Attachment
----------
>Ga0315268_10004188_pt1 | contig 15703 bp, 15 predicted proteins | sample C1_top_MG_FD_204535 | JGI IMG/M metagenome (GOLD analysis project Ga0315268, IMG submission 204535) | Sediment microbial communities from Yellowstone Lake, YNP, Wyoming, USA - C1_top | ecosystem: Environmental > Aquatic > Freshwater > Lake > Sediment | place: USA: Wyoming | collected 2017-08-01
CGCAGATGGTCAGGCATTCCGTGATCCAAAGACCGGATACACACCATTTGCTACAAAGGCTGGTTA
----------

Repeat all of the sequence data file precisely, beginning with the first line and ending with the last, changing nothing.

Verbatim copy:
>Ga0315268_10004188_pt1 | contig 15703 bp, 15 predicted proteins | sample C1_top_MG_FD_204535 | JGI IMG/M metagenome (GOLD analysis project Ga0315268, IMG submission 204535) | Sediment microbial communities from Yellowstone Lake, YNP, Wyoming, USA - C1_top | ecosystem: Environmental > Aquatic > Freshwater > Lake > Sediment | place: USA: Wyoming | collected 2017-08-01
CGCAGATGGTCAGGCATTCCGTGATCCAAAGACCGGATACACACCATTTGCTACAAAGGCTGGTTA